Having recently moved to Manchester, I have gone from working full time in the Drew London office to remote working from my flat 200 miles away. Thankfully, Drew’s flexible working structure allows me to do this and working at the same hours as the office means I never feel too removed from the team.

However, remote working isn’t for everyone and there are lots of pitfalls to avoid to make it successful for all parties. This is not my first time working remotely so thankfully along the way I have learned how to navigate these pitfalls.

Here are my top tips to make remote working actually work:

Communicate Often

Communication is crucial in any team environment, but it’s even more important when you are the only person not in the room. I try to keep on top of my tasks in Trello and to make clear notes so Emily, our project manager can quickly glean what I am working on. Slack, our internal chat app makes questions and file sharing quick and easy and is a vital tool for our team. Not only is it useful for me, it’s peace of mind for Drew knowing I can be easily reached – even remotely.

Remember, nobody is a mind reader so communicate clearly and often with questions, blockers, ideas and fears as it will make your days easier and make you feel part of the team even if you aren’t physically with the team.

Have a ‘place’ where you work

It’s easy for the lines between home and work to become blurred when you don’t work from an office so it’s important to have a dedicated space where you work. Don’t be tempted to work from your sofa!

Unfortunately I don’t have room in my flat for office space or even a desk, so I’m currently a kitchen table worker, but I don’t recommend this long term. Coffee shops are useful to get a change of scenery (I love Takk in Manchester), but if you know you will be working remotely for a length of time, I’d recommend looking to rent a desk somewhere.

Don't work in your pyjamas

Sometimes it can be incredibly tempting to just roll out of bed, make yourself breakfast, open your laptop and crack on… and I’ll admit, I have done it before! But this is one of the most important tips on the list. Psychologically, it makes a huge difference to wake up and get out of the clothes you sleep in, even if it’s into something else that is still comfortable. Similar to having a ‘work’ area, this helps your mind get into work mode and create separation between ‘home time’ and ‘work time’.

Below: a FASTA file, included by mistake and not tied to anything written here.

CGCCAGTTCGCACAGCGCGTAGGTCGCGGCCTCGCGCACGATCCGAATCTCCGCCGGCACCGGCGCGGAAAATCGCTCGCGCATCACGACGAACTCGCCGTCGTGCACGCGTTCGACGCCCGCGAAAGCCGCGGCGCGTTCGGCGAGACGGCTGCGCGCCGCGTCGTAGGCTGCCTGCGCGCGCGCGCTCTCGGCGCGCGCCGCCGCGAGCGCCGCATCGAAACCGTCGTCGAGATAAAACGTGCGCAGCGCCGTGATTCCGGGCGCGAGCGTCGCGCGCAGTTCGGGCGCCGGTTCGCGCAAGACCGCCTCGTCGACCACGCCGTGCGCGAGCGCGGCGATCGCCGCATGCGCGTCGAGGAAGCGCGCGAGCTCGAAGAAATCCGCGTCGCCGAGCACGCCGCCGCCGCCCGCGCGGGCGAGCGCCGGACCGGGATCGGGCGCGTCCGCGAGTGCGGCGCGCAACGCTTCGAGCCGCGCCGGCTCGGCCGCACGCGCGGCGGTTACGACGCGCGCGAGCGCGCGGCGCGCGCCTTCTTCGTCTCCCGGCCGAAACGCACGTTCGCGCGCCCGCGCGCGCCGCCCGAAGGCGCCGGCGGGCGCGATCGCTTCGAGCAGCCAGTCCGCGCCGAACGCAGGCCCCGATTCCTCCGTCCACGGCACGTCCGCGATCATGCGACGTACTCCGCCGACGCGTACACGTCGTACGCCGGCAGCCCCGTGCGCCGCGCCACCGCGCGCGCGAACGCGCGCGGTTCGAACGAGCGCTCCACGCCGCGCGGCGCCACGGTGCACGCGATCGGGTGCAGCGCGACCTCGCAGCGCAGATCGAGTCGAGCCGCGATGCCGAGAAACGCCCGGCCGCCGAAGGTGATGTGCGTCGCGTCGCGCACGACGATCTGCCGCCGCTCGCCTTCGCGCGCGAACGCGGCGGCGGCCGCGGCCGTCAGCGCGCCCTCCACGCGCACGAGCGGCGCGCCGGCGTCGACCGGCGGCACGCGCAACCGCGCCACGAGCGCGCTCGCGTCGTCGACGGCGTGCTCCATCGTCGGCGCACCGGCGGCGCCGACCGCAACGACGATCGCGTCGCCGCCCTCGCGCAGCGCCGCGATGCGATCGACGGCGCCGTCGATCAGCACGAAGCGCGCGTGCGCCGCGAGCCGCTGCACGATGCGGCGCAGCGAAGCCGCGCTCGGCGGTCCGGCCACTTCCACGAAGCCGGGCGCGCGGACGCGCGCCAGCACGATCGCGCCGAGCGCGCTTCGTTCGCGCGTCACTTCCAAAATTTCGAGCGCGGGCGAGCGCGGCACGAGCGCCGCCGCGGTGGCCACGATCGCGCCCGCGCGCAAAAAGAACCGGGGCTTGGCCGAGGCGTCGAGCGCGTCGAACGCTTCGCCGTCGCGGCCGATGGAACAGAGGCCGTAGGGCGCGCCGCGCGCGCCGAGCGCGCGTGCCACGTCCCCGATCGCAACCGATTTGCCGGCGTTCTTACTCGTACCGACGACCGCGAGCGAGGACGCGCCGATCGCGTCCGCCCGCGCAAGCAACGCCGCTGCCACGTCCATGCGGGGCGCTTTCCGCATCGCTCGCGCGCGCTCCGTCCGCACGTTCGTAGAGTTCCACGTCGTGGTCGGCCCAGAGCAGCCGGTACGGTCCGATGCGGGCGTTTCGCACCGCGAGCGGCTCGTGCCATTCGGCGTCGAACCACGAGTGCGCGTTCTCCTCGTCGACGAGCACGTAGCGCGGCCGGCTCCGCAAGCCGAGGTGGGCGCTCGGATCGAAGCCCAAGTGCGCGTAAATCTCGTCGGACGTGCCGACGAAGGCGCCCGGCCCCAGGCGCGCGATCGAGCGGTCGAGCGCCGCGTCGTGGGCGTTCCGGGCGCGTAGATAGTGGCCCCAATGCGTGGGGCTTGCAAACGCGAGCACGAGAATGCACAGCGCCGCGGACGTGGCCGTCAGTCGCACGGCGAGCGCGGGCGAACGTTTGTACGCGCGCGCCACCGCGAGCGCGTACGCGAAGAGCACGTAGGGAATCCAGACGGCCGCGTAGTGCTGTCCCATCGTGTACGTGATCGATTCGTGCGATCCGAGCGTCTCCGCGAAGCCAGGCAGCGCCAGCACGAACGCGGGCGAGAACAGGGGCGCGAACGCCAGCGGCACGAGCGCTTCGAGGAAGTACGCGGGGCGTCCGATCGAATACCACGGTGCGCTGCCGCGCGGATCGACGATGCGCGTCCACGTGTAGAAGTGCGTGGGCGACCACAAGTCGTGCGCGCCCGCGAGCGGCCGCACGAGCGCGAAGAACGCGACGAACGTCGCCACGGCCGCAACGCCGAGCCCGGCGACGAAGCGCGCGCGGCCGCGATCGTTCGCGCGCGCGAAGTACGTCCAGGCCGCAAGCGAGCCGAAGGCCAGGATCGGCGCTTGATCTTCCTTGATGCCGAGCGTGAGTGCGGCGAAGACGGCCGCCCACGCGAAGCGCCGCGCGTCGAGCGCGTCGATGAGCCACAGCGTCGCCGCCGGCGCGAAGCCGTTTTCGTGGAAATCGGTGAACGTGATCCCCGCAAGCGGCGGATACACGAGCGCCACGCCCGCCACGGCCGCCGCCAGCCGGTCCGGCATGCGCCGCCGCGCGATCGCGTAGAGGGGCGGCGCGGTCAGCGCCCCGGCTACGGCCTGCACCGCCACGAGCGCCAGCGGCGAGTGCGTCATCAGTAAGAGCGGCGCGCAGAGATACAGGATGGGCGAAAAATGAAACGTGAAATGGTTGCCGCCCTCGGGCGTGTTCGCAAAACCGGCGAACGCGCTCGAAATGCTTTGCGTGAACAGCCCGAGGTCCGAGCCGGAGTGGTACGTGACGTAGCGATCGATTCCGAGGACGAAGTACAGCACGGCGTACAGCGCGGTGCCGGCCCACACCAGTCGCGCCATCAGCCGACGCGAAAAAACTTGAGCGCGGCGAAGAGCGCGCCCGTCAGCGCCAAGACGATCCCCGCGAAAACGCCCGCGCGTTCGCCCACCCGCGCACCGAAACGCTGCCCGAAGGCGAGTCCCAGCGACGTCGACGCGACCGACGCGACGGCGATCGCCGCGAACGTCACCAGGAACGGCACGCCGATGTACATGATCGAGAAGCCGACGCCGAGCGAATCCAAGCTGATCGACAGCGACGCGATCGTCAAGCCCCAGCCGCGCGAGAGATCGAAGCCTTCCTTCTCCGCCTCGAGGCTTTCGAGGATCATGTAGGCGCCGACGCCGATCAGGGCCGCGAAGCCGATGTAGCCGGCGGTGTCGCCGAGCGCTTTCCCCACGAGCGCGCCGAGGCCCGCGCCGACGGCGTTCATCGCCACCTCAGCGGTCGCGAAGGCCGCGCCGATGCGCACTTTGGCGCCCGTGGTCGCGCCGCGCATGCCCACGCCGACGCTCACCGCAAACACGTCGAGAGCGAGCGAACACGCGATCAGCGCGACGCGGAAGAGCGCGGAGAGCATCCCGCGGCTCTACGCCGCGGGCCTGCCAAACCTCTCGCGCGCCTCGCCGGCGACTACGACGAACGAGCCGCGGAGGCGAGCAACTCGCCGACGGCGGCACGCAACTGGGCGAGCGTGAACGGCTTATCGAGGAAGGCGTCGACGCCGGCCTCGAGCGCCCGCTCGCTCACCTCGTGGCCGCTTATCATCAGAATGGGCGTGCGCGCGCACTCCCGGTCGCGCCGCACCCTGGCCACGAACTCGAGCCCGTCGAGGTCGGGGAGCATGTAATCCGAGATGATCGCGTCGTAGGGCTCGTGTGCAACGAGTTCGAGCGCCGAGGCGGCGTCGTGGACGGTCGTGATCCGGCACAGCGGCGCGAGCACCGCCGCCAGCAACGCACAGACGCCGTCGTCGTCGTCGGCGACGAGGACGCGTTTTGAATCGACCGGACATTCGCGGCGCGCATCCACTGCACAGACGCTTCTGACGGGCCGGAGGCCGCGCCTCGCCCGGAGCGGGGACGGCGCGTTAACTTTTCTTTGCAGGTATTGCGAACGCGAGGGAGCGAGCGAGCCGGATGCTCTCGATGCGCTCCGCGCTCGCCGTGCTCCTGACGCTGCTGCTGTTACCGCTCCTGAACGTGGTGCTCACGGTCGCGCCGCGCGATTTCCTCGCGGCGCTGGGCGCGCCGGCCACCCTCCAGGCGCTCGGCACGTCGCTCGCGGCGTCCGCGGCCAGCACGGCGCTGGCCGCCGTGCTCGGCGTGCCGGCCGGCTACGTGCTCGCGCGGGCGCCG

Get away from your desk

The home/work blurred lines means I sometimes find myself eating my lunch at my laptop and not giving myself proper breaks. That’s the lunch I made in the kitchen I also work from, by the way! Not great, right?
I find I have a weird sense of guilt that if people can’t physically see me go outside for lunch but I disappear on slack, people will think I’m skiving at home. This is not the case. Shut the laptop, go outside or do something different! I’ve joined a gym since working remotely and a quick half an hour in the gym at lunch can work wonders.

Face-to-face where possible

As humans, we don’t just respond to words but to the visual and audio cues we get when we interact with someone. It’s entirely possible to remote work without ever having a phone call with your agency or your client and communicating solely over Slack, but trust builds much quicker if you can video or voice chat where possible, even if it’s just once so you can meet and get a sense of someone’s tone and personality that you can’t always gauge accurately via text. I was remote for the launch of two of our clients websites, STL Partners and Emmy London. Phone calls in these situations helped with clarity and alleviating fears.

Even with Drew, where I have worked in the office for a long period of time and the team know me, it still helps to show my face where I can. It’s also good motivation to get out of your pyjamas if that’s something you struggle with!

Prepare as much as you can

If there are meetings or workshops you can prepare for in advance and get written notes ready for, do so! Sometimes internet connections are patchy and delays or drop outs in video calls might effect the clarity of what you’re saying, but if you can send over some notes to your team this will help everyone on the call.

Engage with your colleagues

At Drew, we are lovers of Slack which is a great communication tool. When you are remote, it’s easy to feel less a part of the team (and I do miss the camaraderie you get in the Drew office) so whether it’s a quick question or funny gif, Slack is a quick way to interact with the rest of the team. Little daily chats with people in the office are just nice, inclusive acts that have a positive effect on everyone’s attitude to remote working – and workers!

Up next

Posted by James Cameron
08.11.2017

ITERATIVE JOURNEYS pt.3 – COLLABORATION

How collaboration gets the flow on the go! In my previous two posts (part one here and part two here) I’ve covered why efficiency matters, how iterative design can help to…

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